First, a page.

"What is Komaaj?" This question has plagued me for a long time. In Iran, there are so many different variations of the bread known as Komaaj that you cannot really find an “Original” version. Depending on where in Iran you are from, what you grew up knowing as Komaaj is different. They can be sweet or savory, filled or plain, an everyday staple or made only on special occasions. Even how you pronounce the word differs around the country: Komaaj (کماج), Komaach (کماچ), Koomaj (کوماج), Kamak (کمک), … So, with all these differences, why are they all Komaaj??
There is an old theory about the word Komaaj not referring the bread itself, but to the container the bread used to be kept in known as Komaaj-Daan. But, that is a very backwards theory since Komaaj-Daan literally translates to: “Komaaj-Holder”
The word Komaaj can also be found in the dictionary, with the definitions being: bread that is baked over coals or hot ash. Again, this does not really help, since before the invention of modern ovens, ALL bread were baked like that one way or another.
As much as I have researched, I still don’t have a definite answer for This question. What I can say is that for the most part ( because there are always exceptions to rules) they share 3 attributes:
1. They are not flatbreads. 2. They are always shaped into a round. 3. They are Baked (as opposed to being grilled or fried) Outside of these 3 parameters, they can be as different as night and day. And they are an interesting case study of regional tastes and cuisine.
So, let us look at a few different versions of Komaaj:
Komaaj -e-Tabrizi: This Komaaj named for the city of Tabriz in the Northwestern region of Iran, is a sweet bread made only on special occasions (usually to celebrate the month of Ramadan). This elaborate bread is flavored with Cardamom or Rosewater and topped with Almonds and pistachios, designed into a beautiful pattern. Komaaj -e- Tabehyi: more a cake than a bread, made in a pan, with a mix of Rice flour and Wheat flour. Found mostly along the Mazandaran stretch.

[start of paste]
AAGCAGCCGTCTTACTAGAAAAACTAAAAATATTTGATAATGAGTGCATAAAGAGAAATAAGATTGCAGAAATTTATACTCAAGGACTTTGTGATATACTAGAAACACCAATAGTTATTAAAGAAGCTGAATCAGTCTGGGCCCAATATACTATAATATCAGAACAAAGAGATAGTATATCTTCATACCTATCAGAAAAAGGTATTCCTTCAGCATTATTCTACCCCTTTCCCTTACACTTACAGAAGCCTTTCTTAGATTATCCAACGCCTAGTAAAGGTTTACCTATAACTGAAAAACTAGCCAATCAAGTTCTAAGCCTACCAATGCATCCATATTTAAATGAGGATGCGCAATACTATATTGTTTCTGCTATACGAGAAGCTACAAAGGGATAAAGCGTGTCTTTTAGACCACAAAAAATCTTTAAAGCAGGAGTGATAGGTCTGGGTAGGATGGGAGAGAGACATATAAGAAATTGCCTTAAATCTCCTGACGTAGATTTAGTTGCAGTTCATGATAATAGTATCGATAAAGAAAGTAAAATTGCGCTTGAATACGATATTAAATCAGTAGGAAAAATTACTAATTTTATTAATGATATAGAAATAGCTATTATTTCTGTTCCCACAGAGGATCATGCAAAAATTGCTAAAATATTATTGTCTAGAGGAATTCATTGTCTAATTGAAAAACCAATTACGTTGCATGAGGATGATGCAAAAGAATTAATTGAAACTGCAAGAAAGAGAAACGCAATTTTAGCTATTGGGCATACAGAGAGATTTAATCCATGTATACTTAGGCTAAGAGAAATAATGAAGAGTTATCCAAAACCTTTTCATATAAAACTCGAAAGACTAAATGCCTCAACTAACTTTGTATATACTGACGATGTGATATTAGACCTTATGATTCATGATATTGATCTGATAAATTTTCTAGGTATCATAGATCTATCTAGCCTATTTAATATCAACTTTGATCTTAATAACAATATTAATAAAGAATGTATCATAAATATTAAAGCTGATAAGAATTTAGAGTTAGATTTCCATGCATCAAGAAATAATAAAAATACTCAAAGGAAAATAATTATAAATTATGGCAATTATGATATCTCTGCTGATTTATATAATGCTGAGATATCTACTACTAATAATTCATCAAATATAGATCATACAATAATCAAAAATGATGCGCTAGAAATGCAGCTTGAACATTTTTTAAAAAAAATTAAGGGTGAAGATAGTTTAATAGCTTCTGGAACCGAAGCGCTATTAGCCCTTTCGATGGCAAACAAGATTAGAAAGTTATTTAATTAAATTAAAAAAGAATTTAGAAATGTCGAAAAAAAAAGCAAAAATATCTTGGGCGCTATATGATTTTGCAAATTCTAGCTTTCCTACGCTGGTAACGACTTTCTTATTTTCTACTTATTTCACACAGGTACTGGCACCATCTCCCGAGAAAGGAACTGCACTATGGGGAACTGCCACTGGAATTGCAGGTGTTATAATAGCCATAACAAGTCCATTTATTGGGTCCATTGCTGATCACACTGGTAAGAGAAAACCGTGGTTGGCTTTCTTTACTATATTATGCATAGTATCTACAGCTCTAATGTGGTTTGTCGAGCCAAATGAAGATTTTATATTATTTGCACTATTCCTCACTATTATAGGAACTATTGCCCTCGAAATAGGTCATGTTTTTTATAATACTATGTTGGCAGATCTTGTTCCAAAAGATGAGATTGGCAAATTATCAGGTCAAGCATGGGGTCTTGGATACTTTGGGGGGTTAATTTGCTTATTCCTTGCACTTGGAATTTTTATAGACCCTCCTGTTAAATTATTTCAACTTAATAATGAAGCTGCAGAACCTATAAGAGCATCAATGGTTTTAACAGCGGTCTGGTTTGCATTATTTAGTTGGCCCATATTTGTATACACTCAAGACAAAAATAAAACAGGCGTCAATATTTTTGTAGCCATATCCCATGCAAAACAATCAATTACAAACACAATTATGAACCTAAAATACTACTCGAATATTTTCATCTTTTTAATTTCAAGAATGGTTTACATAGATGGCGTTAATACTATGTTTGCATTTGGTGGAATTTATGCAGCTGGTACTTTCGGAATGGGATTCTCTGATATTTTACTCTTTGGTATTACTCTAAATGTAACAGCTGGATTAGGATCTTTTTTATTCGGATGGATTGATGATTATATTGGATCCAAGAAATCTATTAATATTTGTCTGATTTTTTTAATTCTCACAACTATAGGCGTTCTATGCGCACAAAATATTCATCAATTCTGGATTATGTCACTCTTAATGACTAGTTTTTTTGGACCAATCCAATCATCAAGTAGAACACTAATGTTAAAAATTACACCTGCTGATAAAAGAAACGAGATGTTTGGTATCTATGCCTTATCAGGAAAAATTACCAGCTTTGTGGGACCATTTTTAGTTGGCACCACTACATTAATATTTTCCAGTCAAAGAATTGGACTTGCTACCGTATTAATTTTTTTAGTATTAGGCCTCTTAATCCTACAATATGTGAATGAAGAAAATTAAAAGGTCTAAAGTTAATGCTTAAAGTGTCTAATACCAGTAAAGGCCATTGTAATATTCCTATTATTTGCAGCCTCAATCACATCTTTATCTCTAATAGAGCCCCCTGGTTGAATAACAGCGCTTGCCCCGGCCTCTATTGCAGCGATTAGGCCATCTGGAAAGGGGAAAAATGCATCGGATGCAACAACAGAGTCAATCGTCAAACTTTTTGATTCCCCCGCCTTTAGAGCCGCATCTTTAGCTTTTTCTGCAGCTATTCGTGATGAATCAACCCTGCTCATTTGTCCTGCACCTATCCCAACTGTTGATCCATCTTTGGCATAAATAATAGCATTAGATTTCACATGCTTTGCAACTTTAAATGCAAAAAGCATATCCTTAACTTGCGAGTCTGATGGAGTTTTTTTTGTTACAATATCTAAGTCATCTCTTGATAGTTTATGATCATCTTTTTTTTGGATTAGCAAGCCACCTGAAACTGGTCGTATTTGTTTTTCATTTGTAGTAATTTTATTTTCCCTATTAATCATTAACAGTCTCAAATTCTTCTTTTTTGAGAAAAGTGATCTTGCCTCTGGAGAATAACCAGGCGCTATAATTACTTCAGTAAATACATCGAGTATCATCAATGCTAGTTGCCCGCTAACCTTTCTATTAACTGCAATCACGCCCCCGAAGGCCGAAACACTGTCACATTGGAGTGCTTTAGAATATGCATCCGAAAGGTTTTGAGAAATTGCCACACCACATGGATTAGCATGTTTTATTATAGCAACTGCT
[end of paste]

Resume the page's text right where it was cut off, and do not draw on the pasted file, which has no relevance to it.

Komaaj - e- Hamedan: Hailing from the Province of Hamedan (set in the hillsides of the Alvand mountain) this one is arguably the most well-known Komaaj. A sweet pastry, flavored with Cardamom and topped with sesame seeds, it is made and sold daily to be had for breakfast or a midday snack. What sets it apart is the soft, cakelike texture and subtle flavor. >> Here is a video of a traditional Komaaj bakery in Hamedan.
Komaaj -e- Ghasem Abaad: This was the basis for my Herb Komaaj. This dimpled bread made in a small village near the Caspian Sea, has the feel of Focaccia and is made with Yogurt, Heavy cream, and Eggs. >> Here is a video of this Komaaj being made.
Komaach -e- Yazdi: Showcasing the aromatic herbs and spices used vastly in the central and southeastern regions of Iran, this savory bread from the Yazd province has many of those items folded in: Tarragon, Coriander, Safflower, …
Komaach Sehen: the Famous Komaach Sehen, made in Kerman during New year’s. This one is technically a pie rather than a bread. Made with Sprouted wheat flour and filled with a date and walnut filling, it is both intricate and simple, and can be very addictive. >> Here is a wonderful documentary about this delicious pastry.
There are others, many others, all named after the cities they come from. All different and all undoubtedly delicious. What makes them Komaaj? Who knows? Maybe one day I’ll find out. Until then, I’ll just enjoy making and eating them!